Cyclic AMP response element binding (CREB)-like proteins in a molluscan brain: cellular localization and learning-induced phosphorylation

Serfőző, Zoltán, Ribeiro, Maria J, Papp, Andrea, Kemenes, Ildikó, O'Shea, Michael, Yin, Jerry C P, Benjamin, Paul R and Kemenes, György (2003) Cyclic AMP response element binding (CREB)-like proteins in a molluscan brain: cellular localization and learning-induced phosphorylation. European Journal of Neuroscience, 18 (5). pp. 1223-1234. ISSN 1460-9568

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Abstract

The phosphorylation and the binding to DNA of the nuclear transcription factor, cAMP response element binding protein (CREB) are conserved key steps in the molecular cascade leading to the formation of long-term memory (LTM). Here, we characterise, for the first time, a CREB1-like protein in the CNS of Lymnaea, a model system used widely for the study of the fundamental mechanisms of learning and memory. We demonstrate cAMP response element (CRE) binding activity in CNS protein extracts and show that one of the CRE-binding proteins is recognised by a polyclonal antibody raised to mammalian (human) CREB1. The same antibody detects specific CREB1 immunoreactivity in CNS extracts and in the nuclei of most neurons in the brain. Moreover, phospho-CREB1 specific immunoreactivity is increased significantly in protein extracts of the CNS by forskolin, an activator of adenylate cyclase. The forskolin-induced increase in phospho-CREB1 immunoreactivity is localised to the nuclei of CNS neurons, some of which have an important role in the formation of LTM. Significantly, classical food-reward conditioning increases phospho-CREB1 immunoreactivity in Lymnaea CNS protein extracts. This increase in immunoreactivity is specific to the ganglia that contain the feeding circuitry, which undergoes cellular changes after classical conditioning. This work establishes the expression of a highly conserved functional CREB1-like protein in the CNS of Lymnaea and opens the way for a detailed analysis of the role of CREB proteins in LTM formation in this model system.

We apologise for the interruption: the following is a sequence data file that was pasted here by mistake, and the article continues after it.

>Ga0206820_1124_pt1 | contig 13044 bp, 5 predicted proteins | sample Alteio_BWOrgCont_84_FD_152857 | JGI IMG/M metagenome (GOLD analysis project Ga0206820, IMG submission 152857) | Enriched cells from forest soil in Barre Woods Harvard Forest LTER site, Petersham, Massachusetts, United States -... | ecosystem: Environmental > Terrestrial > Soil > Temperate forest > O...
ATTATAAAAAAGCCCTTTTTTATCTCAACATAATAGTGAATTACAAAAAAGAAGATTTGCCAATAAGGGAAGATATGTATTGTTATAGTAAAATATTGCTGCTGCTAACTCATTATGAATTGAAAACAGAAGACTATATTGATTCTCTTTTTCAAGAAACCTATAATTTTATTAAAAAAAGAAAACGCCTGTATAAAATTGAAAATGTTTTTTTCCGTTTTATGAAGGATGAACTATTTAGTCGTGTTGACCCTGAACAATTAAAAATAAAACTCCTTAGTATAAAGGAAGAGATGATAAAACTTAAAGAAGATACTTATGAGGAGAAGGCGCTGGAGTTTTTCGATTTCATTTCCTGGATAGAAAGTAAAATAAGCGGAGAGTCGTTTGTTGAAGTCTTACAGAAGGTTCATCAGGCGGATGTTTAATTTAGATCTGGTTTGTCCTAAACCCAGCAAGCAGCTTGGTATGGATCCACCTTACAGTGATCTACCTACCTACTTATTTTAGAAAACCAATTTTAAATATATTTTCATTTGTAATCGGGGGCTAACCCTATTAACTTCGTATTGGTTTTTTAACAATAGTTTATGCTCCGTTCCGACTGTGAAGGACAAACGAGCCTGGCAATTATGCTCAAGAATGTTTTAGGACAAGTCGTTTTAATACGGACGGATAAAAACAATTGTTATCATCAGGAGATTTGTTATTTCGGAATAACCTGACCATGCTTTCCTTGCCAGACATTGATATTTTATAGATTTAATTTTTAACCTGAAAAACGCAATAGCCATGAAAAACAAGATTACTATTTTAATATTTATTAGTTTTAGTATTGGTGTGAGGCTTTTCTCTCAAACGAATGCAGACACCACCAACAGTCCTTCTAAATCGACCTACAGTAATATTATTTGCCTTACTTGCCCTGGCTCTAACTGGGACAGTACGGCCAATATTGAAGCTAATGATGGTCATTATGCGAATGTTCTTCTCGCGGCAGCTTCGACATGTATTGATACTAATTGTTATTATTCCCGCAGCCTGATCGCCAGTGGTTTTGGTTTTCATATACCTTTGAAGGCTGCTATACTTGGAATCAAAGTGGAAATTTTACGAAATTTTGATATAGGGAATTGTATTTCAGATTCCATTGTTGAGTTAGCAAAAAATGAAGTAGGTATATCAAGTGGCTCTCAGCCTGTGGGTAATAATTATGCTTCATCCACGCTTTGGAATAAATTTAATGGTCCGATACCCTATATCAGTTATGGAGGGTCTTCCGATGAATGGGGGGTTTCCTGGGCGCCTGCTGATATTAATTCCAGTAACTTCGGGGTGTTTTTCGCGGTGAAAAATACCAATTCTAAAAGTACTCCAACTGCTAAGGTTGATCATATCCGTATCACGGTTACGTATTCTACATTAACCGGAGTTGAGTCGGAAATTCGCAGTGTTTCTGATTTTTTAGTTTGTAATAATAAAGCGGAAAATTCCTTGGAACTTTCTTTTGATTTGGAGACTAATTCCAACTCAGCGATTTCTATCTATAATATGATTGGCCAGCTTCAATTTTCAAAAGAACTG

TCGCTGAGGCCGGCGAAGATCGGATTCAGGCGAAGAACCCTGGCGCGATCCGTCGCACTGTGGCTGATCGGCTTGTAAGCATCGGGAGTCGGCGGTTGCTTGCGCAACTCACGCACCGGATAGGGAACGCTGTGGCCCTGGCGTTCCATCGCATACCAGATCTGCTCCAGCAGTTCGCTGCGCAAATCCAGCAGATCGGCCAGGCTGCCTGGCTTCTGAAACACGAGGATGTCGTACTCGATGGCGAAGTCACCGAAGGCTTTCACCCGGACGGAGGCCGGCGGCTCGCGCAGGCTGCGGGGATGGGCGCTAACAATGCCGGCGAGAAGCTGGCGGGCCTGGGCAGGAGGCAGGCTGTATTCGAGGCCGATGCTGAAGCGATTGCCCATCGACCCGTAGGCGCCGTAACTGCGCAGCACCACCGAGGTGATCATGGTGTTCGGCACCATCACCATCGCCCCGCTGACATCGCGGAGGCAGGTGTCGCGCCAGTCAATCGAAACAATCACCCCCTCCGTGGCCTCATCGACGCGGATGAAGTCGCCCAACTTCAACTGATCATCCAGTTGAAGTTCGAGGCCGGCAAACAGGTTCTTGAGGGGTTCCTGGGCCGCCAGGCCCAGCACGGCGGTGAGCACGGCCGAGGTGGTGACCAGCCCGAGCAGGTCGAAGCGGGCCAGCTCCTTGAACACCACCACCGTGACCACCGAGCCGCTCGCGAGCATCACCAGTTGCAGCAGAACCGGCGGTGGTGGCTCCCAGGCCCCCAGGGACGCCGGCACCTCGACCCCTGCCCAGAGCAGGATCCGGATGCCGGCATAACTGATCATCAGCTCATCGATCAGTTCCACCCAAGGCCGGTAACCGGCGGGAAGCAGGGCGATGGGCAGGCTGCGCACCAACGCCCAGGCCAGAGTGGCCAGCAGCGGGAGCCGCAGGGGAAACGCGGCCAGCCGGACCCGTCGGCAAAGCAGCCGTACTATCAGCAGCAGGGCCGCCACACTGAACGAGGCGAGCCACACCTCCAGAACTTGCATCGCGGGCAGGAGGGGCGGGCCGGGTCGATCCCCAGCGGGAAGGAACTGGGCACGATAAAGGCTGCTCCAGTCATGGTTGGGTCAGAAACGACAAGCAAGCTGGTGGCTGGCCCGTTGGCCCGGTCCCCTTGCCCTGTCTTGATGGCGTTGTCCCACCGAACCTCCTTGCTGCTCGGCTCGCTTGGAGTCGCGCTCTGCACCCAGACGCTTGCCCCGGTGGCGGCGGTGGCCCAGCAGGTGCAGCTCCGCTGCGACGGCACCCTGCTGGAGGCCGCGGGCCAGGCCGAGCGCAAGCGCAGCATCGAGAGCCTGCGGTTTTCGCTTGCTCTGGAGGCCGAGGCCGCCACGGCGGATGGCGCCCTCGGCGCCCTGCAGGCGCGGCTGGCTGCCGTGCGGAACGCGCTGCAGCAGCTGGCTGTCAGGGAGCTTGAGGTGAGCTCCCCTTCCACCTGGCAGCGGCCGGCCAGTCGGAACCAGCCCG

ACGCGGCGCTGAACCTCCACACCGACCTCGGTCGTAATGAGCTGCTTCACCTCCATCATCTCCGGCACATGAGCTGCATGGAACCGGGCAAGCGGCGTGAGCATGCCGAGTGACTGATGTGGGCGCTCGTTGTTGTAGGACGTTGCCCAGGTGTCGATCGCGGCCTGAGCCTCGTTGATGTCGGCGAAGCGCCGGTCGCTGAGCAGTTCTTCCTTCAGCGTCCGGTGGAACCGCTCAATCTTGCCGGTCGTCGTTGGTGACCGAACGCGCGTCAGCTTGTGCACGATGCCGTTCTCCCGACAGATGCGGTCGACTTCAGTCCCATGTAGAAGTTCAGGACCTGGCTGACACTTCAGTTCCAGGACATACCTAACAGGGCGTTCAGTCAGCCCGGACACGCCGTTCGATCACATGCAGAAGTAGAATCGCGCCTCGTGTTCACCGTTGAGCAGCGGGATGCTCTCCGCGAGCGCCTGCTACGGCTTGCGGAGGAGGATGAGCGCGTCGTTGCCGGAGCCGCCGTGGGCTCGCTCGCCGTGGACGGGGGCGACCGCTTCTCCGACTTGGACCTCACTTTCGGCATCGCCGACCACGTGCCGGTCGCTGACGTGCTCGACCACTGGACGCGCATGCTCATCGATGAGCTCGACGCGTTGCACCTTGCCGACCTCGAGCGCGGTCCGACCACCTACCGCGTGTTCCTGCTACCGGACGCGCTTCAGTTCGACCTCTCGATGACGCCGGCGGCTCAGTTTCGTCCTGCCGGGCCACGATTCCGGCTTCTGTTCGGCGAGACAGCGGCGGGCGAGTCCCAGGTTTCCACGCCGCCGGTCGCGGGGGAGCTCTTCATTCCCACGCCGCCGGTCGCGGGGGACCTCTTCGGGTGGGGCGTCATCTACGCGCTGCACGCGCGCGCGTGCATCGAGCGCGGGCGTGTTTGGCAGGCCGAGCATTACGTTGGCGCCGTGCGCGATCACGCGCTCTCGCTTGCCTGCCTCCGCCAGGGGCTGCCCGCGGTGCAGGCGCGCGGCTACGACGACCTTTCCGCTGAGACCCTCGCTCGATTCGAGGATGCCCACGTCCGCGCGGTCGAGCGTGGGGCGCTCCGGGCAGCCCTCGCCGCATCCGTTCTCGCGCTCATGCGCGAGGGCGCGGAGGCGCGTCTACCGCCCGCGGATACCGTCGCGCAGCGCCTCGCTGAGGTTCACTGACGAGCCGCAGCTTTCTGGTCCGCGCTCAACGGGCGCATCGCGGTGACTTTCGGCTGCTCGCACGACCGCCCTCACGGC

Item Type: Article
Additional Information: Principal author. Key roles in the design of experiments and writing of the paper. Performed some of the experiments himself. First three authors were RA's in his laboratory.
Schools and Departments: School of Life Sciences > Neuroscience
Depositing User: Ildiko Kemenes
Date Deposited: 06 Feb 2012 20:37
Last Modified: 17 Oct 2013 07:39
URI: http://srodev.sussex.ac.uk/id/eprint/27060
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